Save the pot water
If you saved the water from the pot and used it over your dog's food, you'd be adding nutrients back into their diet, for instance, 100% of the minerals and up to 90% of the B vitamins lost during cooking are retained in the pot water. [11,12]


"While water-based cooking methods cause the greatest losses of water-soluble vitamins, they have very little effect on omega-3 fats".[9]


Digestibility of cooked fresh food diets vs kibble
I don't think we really needed a study to know what the outcome was going to be here......fresh food vs highly processed diets. "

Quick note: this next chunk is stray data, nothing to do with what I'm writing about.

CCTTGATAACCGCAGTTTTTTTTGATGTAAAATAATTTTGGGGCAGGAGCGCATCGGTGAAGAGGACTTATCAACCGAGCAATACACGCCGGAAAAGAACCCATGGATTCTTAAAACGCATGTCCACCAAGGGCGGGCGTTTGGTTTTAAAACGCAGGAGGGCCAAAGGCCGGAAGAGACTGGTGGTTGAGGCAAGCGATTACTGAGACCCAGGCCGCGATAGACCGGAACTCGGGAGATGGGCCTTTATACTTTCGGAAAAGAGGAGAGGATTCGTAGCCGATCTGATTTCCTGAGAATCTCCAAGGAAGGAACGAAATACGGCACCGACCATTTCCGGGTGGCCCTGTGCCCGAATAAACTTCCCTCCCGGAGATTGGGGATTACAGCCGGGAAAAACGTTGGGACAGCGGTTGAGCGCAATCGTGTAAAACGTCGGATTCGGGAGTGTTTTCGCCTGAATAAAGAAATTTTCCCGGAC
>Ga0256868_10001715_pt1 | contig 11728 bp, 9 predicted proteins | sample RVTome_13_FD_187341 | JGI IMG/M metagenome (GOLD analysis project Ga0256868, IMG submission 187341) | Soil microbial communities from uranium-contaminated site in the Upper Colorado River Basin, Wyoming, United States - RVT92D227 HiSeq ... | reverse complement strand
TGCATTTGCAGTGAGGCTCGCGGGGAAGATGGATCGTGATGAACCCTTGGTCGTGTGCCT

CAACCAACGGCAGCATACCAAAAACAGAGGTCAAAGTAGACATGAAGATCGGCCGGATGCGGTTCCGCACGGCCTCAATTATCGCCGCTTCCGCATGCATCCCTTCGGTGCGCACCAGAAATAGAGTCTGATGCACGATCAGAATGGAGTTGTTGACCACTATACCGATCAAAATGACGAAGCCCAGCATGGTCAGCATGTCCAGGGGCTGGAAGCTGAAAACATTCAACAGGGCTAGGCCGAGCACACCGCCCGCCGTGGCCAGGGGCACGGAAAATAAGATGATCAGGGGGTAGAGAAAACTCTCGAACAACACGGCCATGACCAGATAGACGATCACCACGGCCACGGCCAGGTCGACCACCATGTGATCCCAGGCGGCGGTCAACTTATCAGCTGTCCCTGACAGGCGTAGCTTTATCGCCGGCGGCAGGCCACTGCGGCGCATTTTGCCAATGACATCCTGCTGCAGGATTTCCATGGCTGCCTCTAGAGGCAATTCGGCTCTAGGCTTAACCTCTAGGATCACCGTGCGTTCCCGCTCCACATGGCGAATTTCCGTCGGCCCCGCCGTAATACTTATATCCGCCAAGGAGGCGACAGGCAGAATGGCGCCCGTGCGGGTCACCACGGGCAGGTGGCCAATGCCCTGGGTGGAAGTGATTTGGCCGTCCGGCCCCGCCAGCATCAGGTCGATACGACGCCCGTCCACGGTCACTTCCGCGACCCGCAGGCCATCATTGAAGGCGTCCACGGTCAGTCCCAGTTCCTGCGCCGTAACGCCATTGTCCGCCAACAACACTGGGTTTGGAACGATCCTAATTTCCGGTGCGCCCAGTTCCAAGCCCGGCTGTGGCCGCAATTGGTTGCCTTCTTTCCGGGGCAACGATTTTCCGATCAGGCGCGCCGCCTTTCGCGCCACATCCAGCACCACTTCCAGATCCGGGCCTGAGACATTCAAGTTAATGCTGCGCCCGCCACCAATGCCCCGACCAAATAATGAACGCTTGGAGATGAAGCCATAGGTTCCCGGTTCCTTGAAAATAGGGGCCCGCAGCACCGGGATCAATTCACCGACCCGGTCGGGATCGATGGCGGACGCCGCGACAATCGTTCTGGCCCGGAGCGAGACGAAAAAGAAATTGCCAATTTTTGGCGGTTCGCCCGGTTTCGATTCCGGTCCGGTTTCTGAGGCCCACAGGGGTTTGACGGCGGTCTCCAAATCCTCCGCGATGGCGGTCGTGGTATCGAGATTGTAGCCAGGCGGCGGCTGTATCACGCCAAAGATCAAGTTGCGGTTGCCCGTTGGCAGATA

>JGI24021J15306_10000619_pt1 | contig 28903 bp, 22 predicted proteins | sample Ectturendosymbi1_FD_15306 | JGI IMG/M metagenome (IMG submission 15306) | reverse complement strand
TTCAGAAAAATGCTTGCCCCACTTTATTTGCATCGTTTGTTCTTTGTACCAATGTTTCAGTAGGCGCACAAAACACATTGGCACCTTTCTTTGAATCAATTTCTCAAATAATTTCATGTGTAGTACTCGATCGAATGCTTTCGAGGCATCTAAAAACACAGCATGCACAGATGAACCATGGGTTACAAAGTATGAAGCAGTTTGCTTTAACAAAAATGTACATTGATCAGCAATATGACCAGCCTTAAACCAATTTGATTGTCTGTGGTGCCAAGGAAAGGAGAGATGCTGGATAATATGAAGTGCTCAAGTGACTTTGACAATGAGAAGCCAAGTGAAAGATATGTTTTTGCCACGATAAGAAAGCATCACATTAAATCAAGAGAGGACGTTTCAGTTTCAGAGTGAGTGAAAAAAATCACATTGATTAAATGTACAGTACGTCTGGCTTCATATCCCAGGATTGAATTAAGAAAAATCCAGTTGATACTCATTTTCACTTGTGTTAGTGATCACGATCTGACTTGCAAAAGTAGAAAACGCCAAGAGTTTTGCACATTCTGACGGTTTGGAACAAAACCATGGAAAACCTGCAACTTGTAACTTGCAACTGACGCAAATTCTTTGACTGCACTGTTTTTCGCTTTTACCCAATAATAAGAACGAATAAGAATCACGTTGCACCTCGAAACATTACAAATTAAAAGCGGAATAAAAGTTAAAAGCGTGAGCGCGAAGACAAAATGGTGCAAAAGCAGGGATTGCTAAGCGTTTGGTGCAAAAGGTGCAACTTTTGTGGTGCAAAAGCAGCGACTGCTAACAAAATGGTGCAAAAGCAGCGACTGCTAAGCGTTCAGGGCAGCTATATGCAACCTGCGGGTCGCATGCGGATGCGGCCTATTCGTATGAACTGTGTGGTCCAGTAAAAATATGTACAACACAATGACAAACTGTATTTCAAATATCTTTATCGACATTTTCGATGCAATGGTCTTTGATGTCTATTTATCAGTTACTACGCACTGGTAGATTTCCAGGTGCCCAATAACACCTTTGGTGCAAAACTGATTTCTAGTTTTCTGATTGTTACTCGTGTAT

"The apparent total tract digestibility of DM, protein, fat, nitrogen-free extract, and calories of the kibble diet were all significantly lower than any of the fresh diets".[13]

Macronutrient digestibility of extruded (kibble), mildly cooked, and raw diets
A 2018 study found that "lightly cooked and raw diets tested were highly palatable, highly digestible, reduced blood triglycerides, maintained fecal quality and serum chemistry, and modified the fecal microbial community of healthy adult dogs." [14]